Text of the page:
Posted on October 12, 2012

Volatility, Uncertainty, Complexity and Ambiguity – Get Used To It

The U.S. Army War College in Carlisle, Pennsylvania—the U.S. Army’s graduate school for generals-to-be—is now informally calling itself “VUCA University.” Sometimes perceived as the most conservative, the most hierarchical, and the slowest moving of the military branches, the army is transforming itself.

VUCA is resonating for businesses, households and governments as we try to make sense of constantly changing challenges and disruptions brought on by technology, politics, society, nature and economics. No longer is it possible to make decisions with certainty and clarity and no decision is final because nothing ever stays the same. Everything that matters is moving faster and the rate of acceleration shows no sign of slowing. The rapid proliferation of interrelated networks and co-dependencies suggests we are impacted by events that are many levels beyond our furthest scope of familiarity. Organizations and individuals must be fluid, adaptable, flexible, agile and intuitive.

Priorities will be constantly shifting, yet leadership requires clear communication using the new modes of information dissemination. We must anticipate risks, but not spend too much effort or time in long-term strategic planning. Forget relying on past solutions, and instead look for temporary, new solutions in response to an unpredictable world. It is more important to think about the big picture where intuition is every bit as important as quantitative analysis. We have painfully seen that the quants were wrong repeatedly over the past five years. You cannot reliably use history to predict the future. Complexity can be exciting. Get used to being uncomfortable.

Uncertain times bring opportunities for bold moves. Thinking outside of the box is essential. Collaboration and networking is essential. Hierarchies no longer serve because they are rigid and brittle. The VUCA world rewards networks and fluid teams because they are more agile. Diversity is important to generate new ways of thinking and to throw out the stale modes of thought and behavior of the past. If all the decision makers in an institution or organization look the same, went to the same schools, were born in the same country and moved up within the same organization, their thinking will be stultified. Employees, customers and stakeholder are hugely diverse in the world of the future.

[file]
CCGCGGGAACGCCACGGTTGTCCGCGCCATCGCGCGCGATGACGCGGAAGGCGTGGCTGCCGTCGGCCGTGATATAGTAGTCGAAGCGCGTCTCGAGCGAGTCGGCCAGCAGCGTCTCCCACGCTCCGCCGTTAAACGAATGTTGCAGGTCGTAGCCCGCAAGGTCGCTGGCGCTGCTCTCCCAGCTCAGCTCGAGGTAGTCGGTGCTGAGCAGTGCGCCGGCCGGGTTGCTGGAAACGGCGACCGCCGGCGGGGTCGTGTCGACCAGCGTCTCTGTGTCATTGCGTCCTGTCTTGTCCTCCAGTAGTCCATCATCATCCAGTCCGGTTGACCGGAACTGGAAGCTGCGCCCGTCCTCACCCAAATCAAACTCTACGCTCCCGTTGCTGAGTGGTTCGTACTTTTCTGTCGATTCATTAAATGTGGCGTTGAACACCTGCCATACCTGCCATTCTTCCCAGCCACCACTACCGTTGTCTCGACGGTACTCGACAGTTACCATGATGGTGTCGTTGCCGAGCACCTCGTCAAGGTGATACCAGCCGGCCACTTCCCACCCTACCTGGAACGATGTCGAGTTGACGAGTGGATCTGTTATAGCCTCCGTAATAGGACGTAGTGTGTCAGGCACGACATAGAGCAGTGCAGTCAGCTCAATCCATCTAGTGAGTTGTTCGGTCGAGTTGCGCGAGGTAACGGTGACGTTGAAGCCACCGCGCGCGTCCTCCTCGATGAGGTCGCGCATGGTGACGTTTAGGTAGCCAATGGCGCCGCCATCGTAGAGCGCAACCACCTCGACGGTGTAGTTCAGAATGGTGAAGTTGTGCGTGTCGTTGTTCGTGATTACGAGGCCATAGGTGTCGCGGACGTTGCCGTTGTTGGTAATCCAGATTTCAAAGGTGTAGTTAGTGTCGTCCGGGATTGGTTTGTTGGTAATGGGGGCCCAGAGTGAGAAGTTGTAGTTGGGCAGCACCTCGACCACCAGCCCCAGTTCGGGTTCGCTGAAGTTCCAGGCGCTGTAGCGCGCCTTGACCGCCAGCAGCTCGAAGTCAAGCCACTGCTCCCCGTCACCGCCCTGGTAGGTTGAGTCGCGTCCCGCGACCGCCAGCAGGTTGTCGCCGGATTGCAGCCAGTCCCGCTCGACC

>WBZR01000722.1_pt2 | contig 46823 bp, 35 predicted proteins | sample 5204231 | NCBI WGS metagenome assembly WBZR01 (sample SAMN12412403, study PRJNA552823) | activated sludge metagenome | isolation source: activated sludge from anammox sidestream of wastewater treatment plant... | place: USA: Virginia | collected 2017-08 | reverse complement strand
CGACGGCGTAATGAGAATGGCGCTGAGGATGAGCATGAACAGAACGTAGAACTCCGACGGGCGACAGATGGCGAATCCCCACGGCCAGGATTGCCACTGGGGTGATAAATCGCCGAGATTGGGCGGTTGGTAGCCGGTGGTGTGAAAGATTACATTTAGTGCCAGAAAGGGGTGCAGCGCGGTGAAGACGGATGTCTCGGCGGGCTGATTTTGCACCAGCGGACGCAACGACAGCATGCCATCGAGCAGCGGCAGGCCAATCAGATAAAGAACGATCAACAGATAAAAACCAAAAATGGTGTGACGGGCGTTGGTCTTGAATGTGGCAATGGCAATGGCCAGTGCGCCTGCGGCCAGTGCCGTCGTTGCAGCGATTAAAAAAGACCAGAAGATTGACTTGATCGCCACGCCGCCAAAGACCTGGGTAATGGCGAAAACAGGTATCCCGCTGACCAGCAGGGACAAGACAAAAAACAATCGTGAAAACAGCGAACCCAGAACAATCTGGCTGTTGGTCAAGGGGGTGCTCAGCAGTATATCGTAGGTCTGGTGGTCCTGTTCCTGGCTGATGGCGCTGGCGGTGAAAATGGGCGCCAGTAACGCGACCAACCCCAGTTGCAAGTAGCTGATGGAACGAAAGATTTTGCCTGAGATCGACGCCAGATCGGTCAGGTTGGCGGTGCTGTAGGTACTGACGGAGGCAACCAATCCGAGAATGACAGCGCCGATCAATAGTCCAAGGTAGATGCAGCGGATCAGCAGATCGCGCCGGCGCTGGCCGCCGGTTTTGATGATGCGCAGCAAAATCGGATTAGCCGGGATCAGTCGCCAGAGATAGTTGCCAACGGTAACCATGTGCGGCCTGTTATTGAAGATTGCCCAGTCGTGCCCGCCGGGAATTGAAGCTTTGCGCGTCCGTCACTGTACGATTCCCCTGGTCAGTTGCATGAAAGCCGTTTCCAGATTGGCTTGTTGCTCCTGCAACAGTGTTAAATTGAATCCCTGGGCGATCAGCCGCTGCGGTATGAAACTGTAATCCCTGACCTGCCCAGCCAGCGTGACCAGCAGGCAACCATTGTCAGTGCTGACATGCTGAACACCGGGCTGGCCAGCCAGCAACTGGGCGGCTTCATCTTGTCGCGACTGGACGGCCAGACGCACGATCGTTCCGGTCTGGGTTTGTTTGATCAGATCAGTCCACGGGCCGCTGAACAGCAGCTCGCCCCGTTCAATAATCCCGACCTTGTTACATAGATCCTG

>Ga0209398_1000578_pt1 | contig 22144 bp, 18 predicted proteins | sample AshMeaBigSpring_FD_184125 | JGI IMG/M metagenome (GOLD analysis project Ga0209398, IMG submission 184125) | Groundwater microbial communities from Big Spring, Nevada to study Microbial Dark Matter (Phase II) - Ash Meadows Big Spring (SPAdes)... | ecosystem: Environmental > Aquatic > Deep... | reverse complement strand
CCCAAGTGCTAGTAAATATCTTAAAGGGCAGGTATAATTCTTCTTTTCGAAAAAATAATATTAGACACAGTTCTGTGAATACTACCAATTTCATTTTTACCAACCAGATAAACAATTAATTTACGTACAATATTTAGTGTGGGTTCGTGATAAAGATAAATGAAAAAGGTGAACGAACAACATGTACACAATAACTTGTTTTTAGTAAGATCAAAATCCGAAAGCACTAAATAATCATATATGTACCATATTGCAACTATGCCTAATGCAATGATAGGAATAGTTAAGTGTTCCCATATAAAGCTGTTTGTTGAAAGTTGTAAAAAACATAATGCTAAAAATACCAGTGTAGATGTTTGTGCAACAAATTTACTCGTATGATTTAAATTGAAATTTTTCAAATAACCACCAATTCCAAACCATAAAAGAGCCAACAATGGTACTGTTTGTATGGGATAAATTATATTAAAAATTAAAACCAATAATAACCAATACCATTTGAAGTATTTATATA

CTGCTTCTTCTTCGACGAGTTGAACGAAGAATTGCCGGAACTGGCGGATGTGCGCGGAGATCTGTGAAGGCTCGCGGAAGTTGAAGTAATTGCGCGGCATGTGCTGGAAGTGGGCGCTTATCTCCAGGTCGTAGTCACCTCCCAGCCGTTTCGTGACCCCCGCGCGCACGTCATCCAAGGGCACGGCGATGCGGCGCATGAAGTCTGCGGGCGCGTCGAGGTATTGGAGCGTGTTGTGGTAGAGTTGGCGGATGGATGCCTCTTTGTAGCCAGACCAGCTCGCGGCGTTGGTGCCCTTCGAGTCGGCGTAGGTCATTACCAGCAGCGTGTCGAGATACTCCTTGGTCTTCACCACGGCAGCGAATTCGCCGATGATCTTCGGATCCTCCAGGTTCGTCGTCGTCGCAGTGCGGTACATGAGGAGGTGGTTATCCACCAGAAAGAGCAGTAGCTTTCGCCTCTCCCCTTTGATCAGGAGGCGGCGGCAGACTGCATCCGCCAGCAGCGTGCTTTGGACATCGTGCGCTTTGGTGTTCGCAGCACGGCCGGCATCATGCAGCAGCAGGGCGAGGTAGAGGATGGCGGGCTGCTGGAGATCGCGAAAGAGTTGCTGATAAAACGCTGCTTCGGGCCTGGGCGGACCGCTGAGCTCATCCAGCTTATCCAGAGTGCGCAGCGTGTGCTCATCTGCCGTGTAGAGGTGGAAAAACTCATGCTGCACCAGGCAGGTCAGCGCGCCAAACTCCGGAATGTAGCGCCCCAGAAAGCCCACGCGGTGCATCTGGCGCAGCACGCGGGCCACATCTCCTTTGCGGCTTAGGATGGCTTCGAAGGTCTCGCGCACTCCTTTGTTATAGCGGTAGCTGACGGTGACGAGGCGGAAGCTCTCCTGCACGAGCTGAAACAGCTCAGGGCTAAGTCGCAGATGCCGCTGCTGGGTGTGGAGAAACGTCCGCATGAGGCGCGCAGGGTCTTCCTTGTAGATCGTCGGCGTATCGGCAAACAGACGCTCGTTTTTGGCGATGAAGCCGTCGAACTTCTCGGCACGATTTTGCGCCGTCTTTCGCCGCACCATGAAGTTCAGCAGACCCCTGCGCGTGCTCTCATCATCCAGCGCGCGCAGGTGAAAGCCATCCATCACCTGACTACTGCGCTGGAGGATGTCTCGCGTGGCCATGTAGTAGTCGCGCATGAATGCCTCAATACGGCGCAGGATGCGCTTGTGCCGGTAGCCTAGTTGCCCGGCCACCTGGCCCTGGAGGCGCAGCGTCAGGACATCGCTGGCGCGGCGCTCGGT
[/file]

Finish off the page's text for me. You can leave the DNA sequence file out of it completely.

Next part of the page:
Creativity is essential and we don’t breed it sufficiently in many of our schools or organizations. Letting students and employees work on cool new ideas, seemingly unrelated to the issue at hand, is the only way to generate products, services and behaviors that leapfrog what we already know. Synthesis and summary of the complexity is essential to cut through all of the noise. Don’t get stuck in the details—the minutia of the moment. We are all experiencing information overload. Those that can digest and disseminate relevant information and discard the rest will turn complexity into clarity. Focus and intention are crucial. Most people are stunned by VUCA and become trapped, unable to take risks in an uncomfortable setting. Bottom Line: Key to succeeding in a VUCA world is vision, understanding, clarity and agility.

An intent that seeks to create our future and make sense of the chaos is powerful and energizing. Vision is having a clear intent, a clear goal, and a clear direction for your actions. It is more important than foresight because vision seeks to create a future—not just to study the future. It opens the way for innovation that is not trapped in the assumptions of the past. It is best not to jump to conclusions; listen before judging.

Precipitous action is often wrong. Whether we apply these principles to our careers, our businesses, our finances or our personal lives, we benefit—helping us to thrive in a VUCA world.